Building an iOS app (pt 2)

6 minute read

Part 2, 2 years later…

It’s been a while since I started making the app.

After about a month I had all the features down and learned a lot about the Swift language and app making in general!

After getting a job, I had less time to work on the app, so it has been on the list of things to do for me.

In this post, I’ll talk about some new features I added, some updates to the UI of the app and finally talk about why I’ve stopped working on the app as a product I will ultimately release.

Design Adjustments

[1] Login Screen (screenshot lost)

[2] Sidebar and Main-View (screenshot lost)

[3] Search and Detail-View (screenshot lost)

Looking back at my initial post, I can see that my design needed significant improvement.

One great aspect of iOS over Android is the consistent version control and user experience one can control across different devices and screen sizes.

One aspect of my app I wanted to improve was the experience from opening the app to making the purchase. The old version of the app was clunky, not visually appealing and laggy at certain parts.

The first change was to make the login screen fit the colours of my logo. With a similar colour, it almost seems like the t-rex is a part of the background, with the triangles making the body in the negative space! The next change was to make the table cells more aesthetic, with the picture being the highlight, instead of the name of the fitness location.

Overall this allows more information to be displayed to the user. Another addition was the background to the menu bar and fine tuning the transitions to feel more logical (a button on the right side of the screen should cause a transition from the right and so on).

A final change was moreso in the background and involved coding the requests to my Parse backend to not lock up the screen in certain situations.

If you’ve ever used an app and had the screen not track your fingers movements or had to lose control of the app to some invisible buffering in the background, it’s not a great feeling.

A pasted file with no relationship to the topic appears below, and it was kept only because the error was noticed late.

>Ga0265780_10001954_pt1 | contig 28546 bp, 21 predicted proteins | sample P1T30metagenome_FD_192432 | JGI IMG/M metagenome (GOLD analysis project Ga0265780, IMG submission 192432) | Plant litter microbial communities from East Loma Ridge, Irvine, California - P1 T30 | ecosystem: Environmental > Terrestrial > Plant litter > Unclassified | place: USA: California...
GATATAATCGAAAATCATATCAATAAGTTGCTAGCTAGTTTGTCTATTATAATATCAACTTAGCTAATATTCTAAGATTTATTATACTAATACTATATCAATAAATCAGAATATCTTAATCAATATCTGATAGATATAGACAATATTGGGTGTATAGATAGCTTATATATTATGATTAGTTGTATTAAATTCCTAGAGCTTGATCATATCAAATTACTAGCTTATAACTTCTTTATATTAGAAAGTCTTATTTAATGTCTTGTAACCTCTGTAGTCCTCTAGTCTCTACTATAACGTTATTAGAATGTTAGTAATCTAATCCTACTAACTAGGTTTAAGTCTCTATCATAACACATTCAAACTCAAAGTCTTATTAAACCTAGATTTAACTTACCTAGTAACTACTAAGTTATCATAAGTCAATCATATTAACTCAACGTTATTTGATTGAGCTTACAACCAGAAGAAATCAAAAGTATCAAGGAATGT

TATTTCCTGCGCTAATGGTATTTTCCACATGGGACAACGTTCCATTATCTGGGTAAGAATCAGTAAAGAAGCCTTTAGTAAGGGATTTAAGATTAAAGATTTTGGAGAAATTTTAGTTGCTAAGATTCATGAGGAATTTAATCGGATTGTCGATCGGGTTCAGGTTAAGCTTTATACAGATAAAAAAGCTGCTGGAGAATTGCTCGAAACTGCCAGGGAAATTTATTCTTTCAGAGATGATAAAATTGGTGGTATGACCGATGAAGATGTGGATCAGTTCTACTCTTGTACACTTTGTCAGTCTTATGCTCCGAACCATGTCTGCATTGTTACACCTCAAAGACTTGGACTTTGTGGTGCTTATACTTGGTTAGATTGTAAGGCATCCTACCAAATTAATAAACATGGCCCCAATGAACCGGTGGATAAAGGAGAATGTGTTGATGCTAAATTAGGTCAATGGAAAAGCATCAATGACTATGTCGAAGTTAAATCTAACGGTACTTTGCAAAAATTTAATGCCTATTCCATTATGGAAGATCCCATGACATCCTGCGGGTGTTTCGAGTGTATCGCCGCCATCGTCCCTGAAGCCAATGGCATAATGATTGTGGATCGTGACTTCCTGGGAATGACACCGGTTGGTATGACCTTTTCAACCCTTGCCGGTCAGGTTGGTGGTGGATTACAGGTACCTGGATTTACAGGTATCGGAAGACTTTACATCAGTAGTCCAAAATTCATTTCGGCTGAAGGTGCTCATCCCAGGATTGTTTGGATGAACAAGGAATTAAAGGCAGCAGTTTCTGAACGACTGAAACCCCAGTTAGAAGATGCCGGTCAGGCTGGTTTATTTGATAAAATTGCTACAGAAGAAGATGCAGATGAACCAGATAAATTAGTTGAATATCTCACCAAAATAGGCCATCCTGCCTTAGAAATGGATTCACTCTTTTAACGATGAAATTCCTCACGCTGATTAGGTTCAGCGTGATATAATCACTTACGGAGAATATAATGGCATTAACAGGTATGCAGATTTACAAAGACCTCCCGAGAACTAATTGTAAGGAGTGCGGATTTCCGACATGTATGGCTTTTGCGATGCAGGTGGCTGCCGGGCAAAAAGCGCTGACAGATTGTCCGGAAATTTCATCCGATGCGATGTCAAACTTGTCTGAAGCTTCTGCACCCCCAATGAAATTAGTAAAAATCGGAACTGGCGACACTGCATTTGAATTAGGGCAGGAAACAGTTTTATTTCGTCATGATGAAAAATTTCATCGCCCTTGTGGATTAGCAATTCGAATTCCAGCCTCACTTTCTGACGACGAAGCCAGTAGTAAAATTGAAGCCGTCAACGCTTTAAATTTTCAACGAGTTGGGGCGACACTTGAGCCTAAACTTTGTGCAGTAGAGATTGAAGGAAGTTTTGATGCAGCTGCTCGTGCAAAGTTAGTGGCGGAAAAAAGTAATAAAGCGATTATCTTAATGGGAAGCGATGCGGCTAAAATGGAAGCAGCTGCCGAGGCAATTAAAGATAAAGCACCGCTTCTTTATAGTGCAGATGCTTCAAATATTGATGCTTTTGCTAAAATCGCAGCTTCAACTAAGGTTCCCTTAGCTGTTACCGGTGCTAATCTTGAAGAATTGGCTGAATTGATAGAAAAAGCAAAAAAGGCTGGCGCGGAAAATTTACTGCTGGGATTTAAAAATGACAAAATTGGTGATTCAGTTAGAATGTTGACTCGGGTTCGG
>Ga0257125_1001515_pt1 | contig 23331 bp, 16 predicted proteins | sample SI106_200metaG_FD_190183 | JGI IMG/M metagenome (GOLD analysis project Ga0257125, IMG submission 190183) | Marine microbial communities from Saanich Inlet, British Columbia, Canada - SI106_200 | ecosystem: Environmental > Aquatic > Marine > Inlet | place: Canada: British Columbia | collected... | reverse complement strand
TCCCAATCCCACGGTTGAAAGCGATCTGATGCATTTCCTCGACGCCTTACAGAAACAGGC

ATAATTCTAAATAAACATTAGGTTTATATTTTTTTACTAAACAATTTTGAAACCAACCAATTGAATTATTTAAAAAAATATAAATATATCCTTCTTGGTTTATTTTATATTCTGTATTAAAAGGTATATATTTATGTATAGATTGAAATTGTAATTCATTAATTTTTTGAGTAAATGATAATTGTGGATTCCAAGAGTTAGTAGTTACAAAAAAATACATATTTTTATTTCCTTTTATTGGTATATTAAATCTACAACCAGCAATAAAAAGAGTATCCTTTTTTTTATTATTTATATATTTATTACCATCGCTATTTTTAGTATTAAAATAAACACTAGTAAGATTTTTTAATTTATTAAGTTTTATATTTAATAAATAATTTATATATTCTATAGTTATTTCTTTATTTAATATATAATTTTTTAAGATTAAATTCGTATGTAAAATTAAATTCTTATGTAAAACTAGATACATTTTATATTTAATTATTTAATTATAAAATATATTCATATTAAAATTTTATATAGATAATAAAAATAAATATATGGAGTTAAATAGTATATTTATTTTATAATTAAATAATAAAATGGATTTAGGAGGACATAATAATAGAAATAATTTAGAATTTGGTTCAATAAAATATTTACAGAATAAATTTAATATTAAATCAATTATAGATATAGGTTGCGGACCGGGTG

Here’s how the app looks after the changes:

When I first started, I wanted a cute animal to be the focus of my logo. Knowing how much it was to hire a real designer, I used fiverr (a website where people offer services for $5) to design my logo. After describing in detail what I wanted, I was ecstatic to receive something really great for only $5.

The initial plagiarized work

After sending the jpg to my friend in product design, he sent me a link to the exact same design under the name of another artist.

Going back to the fiverr designer (who resides in India like many of the vendors on fiverr) he reluctantly agreed to redesign the logo for me (picture on right).

Needless to say, I did not like the new logo.

the re-designed logo

The redesigned logo looks like he just overlaid the geometric shapes over an actual picture of a T-Rex.

In fact, I think they used this exact image. They couldn’t put the eye in the right spot. And it’s ClipArt too!


So instead, I decided to contact the original artist behind the plagiarized logo (

I thought it was a long shot, but he ended up agreeing as long as I did not make a profit from my app. What a great guy!

Doing some market research

[6] Overview XIB (screenshot lost)

Prior to redesigning the look of the app, I sent out a blast of emails to various gyms across the city.